Glyphosate-resistant kochia is spreading across southern Manitoba. So this spring more kochia weeds will survive the first herbicide treatment and more growers will want to know: did the sprayer miss this patch of weeds, or are they resistant to glyphosate?
A rapid test is now available to answer that question.
“I just spent money to do this (test) two days ago,” said Rob Gulden, a University of Manitoba weed scientist.
Gulden explained that Pest Surveillance Initiative (PSI), a Winnipeg company, uses a DNA-based test to determine if kochia is resistant to glyphosate.
A grower sends in a sample of a weed and the result helps the producer decide, during the growing season, what to do next.
“If your glyphosate fails on kochia (and) you’re not sure if it was an application issue or it was resistance … you can get that confirmed before you go out with a second application of glyphosate and make the whole situation even worse,” Gulden said from his U of M office. “(It) allows you to get a result within a few days (or longer) and you can figure out what’s going on.”
Glyphosate-resistant kochia first appeared in Manitoba’s Red River Valley several years ago and the pest has spread to many other fields.
Most of the municipalities in the Red River Valley and south-central Manitoba now have it, along with two rural municipalities in the southwestern corner of the province.
One thing growers should be doing is scouting for kochia plants that may be resistant, said Tammy Jones, Manitoba Agriculture weed specialist.
If there is a patch in a field, producers should hand-pull the kochia or consider spot tillage to remove the weeds.
The test used at PSI is part of a new suite of molecular tests for herbicide resistance. Scientists are using molecular markers, or fragments of DNA found at certain locations in the genome, to confirm if a weed is resistant.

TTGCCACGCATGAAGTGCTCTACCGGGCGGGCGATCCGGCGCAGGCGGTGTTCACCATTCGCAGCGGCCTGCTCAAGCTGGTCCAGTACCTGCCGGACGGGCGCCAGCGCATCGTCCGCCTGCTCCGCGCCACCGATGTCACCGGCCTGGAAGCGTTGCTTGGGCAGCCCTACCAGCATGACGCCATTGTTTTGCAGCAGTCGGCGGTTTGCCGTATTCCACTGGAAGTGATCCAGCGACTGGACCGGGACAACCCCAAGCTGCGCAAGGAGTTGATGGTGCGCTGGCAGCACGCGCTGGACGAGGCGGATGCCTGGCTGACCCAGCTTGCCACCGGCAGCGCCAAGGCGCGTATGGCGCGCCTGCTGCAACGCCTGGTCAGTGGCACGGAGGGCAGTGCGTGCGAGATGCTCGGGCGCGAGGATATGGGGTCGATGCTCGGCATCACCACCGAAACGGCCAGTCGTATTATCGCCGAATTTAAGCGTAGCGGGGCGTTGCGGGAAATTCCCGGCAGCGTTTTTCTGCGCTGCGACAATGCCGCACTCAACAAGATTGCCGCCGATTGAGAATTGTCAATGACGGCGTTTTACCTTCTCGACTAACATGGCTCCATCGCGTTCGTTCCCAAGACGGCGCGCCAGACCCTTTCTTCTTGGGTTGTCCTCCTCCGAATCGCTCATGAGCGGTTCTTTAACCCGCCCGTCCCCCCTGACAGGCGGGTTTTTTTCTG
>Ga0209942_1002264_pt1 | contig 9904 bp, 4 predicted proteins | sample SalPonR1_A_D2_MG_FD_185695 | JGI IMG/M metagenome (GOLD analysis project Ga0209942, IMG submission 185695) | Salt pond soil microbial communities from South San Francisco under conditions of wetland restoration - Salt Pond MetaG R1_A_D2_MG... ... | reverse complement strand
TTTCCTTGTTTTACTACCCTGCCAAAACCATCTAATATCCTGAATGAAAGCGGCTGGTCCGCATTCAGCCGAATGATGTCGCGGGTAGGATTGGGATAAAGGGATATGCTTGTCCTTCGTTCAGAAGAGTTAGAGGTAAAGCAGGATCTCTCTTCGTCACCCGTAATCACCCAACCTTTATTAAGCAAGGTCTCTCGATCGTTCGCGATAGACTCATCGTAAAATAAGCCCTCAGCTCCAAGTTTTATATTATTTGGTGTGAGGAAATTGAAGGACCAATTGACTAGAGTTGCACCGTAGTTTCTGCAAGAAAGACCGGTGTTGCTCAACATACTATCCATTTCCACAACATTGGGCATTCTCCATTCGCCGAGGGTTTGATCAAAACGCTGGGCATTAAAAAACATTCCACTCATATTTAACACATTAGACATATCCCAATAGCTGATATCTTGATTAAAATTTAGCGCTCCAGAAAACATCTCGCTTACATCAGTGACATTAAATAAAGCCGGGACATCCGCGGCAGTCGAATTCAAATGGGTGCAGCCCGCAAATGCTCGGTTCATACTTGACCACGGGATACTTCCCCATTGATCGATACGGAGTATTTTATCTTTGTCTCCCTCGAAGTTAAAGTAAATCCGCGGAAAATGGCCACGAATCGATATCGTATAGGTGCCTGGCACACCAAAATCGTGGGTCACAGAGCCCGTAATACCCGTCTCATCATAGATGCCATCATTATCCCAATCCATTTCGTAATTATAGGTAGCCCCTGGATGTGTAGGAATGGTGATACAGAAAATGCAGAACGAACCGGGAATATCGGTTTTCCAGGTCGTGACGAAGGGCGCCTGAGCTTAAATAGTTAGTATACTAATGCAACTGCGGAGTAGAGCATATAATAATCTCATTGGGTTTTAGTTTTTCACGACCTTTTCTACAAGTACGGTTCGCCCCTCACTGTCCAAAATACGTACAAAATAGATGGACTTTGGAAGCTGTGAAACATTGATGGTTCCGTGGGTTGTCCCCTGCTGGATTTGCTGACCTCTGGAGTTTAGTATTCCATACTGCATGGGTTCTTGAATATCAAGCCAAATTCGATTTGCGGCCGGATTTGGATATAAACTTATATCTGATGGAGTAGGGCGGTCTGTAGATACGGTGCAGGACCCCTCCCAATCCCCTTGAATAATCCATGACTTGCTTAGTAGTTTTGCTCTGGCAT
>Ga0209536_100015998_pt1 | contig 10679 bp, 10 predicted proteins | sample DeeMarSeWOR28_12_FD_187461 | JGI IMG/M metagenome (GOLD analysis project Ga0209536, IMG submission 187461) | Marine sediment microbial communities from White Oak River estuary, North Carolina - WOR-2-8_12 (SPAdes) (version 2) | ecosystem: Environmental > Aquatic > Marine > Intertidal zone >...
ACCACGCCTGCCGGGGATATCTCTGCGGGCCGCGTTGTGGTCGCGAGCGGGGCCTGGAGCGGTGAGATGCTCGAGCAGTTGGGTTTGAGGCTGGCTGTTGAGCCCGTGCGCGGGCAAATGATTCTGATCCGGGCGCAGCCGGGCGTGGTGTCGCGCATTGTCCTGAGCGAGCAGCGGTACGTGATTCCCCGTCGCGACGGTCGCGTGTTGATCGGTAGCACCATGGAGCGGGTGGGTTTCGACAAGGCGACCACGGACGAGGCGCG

This winter Agriculture Canada announced that such tests are being used in Quebec to combat herbicide resistance.
“With just a few fresh leaves from a weed plant, a technician can determine whether resistance genes are present in less than two weeks,” said Martin Laforest, a scientist at the Ag Canada research centre in Saint-Jean-sur-Richelieu, Que.
The DNA-based tests are helpful but they have limitations.
For instance, the test for kochia is only for kochia and only looks for a particular mechanism, in the plant, which causes resistance to glyphosate.
So, the same test can’t be used for a different herbicide or a different weed.
“They are very specific to species (of weed) and specific to resistance mechanism,” Gulden said.
That means scientists still need the old method of testing — where weed samples are grown in a greenhouse and then sprayed with a particular product — to see if a herbicide kills a weed or not.
“(The old test) will help us in detecting new mechanisms (for resistance),” Gulden said. “These new tools are really nice, in season, to look at what’s going on … before the weeds produce seed.”